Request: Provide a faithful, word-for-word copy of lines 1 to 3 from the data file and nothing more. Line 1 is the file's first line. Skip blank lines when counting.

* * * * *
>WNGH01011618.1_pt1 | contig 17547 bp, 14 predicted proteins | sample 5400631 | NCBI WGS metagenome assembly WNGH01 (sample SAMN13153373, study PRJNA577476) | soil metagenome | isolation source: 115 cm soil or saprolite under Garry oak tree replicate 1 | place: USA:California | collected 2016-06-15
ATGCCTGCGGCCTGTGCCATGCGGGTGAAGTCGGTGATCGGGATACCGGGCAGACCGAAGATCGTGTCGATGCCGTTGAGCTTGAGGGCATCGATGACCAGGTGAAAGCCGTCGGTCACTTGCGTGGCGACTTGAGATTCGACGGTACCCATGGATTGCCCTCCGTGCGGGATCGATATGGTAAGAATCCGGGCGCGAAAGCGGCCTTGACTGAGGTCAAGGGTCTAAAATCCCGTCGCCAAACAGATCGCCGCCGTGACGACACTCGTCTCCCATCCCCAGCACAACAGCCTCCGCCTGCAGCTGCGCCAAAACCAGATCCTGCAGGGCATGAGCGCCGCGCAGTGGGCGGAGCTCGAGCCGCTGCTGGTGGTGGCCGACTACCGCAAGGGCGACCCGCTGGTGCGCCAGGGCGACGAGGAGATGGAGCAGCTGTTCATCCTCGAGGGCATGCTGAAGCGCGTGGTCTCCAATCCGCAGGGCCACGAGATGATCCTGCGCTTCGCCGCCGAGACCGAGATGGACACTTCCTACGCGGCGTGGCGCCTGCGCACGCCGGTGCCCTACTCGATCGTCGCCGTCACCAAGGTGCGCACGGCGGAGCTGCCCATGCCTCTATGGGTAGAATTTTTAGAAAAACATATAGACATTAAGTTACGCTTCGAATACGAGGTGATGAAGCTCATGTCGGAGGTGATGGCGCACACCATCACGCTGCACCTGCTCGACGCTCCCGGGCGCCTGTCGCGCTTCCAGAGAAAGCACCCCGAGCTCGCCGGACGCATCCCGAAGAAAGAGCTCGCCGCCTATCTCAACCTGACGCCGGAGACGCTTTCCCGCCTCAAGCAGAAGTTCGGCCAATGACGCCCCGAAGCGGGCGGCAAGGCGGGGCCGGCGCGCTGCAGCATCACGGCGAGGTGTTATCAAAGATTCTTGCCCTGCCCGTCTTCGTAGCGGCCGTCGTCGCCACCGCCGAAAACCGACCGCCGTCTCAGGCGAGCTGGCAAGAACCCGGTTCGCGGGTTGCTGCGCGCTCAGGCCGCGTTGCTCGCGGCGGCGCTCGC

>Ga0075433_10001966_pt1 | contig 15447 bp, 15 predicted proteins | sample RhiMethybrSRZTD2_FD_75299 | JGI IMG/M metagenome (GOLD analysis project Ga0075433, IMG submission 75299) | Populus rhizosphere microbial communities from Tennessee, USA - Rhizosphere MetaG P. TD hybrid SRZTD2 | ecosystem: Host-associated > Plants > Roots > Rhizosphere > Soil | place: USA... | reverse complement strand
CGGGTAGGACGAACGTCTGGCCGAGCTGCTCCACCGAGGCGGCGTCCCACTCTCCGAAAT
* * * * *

>WNGH01011618.1_pt1 | contig 17547 bp, 14 predicted proteins | sample 5400631 | NCBI WGS metagenome assembly WNGH01 (sample SAMN13153373, study PRJNA577476) | soil metagenome | isolation source: 115 cm soil or saprolite under Garry oak tree replicate 1 | place: USA:California | collected 2016-06-15
ATGCCTGCGGCCTGTGCCATGCGGGTGAAGTCGGTGATCGGGATACCGGGCAGACCGAAGATCGTGTCGATGCCGTTGAGCTTGAGGGCATCGATGACCAGGTGAAAGCCGTCGGTCACTTGCGTGGCGACTTGAGATTCGACGGTACCCATGGATTGCCCTCCGTGCGGGATCGATATGGTAAGAATCCGGGCGCGAAAGCGGCCTTGACTGAGGTCAAGGGTCTAAAATCCCGTCGCCAAACAGATCGCCGCCGTGACGACACTCGTCTCCCATCCCCAGCACAACAGCCTCCGCCTGCAGCTGCGCCAAAACCAGATCCTGCAGGGCATGAGCGCCGCGCAGTGGGCGGAGCTCGAGCCGCTGCTGGTGGTGGCCGACTACCGCAAGGGCGACCCGCTGGTGCGCCAGGGCGACGAGGAGATGGAGCAGCTGTTCATCCTCGAGGGCATGCTGAAGCGCGTGGTCTCCAATCCGCAGGGCCACGAGATGATCCTGCGCTTCGCCGCCGAGACCGAGATGGACACTTCCTACGCGGCGTGGCGCCTGCGCACGCCGGTGCCCTACTCGATCGTCGCCGTCACCAAGGTGCGCACGGCGGAGCTGCCCATGCCTCTATGGGTAGAATTTTTAGAAAAACATATAGACATTAAGTTACGCTTCGAATACGAGGTGATGAAGCTCATGTCGGAGGTGATGGCGCACACCATCACGCTGCACCTGCTCGACGCTCCCGGGCGCCTGTCGCGCTTCCAGAGAAAGCACCCCGAGCTCGCCGGACGCATCCCGAAGAAAGAGCTCGCCGCCTATCTCAACCTGACGCCGGAGACGCTTTCCCGCCTCAAGCAGAAGTTCGGCCAATGACGCCCCGAAGCGGGCGGCAAGGCGGGGCCGGCGCGCTGCAGCATCACGGCGAGGTGTTATCAAAGATTCTTGCCCTGCCCGTCTTCGTAGCGGCCGTCGTCGCCACCGCCGAAAACCGACCGCCGTCTCAGGCGAGCTGGCAAGAACCCGGTTCGCGGGTTGCTGCGCGCTCAGGCCGCGTTGCTCGCGGCGGCGCTCGC

>Ga0075433_10001966_pt1 | contig 15447 bp, 15 predicted proteins | sample RhiMethybrSRZTD2_FD_75299 | JGI IMG/M metagenome (GOLD analysis project Ga0075433, IMG submission 75299) | Populus rhizosphere microbial communities from Tennessee, USA - Rhizosphere MetaG P. TD hybrid SRZTD2 | ecosystem: Host-associated > Plants > Roots > Rhizosphere > Soil | place: USA... | reverse complement strand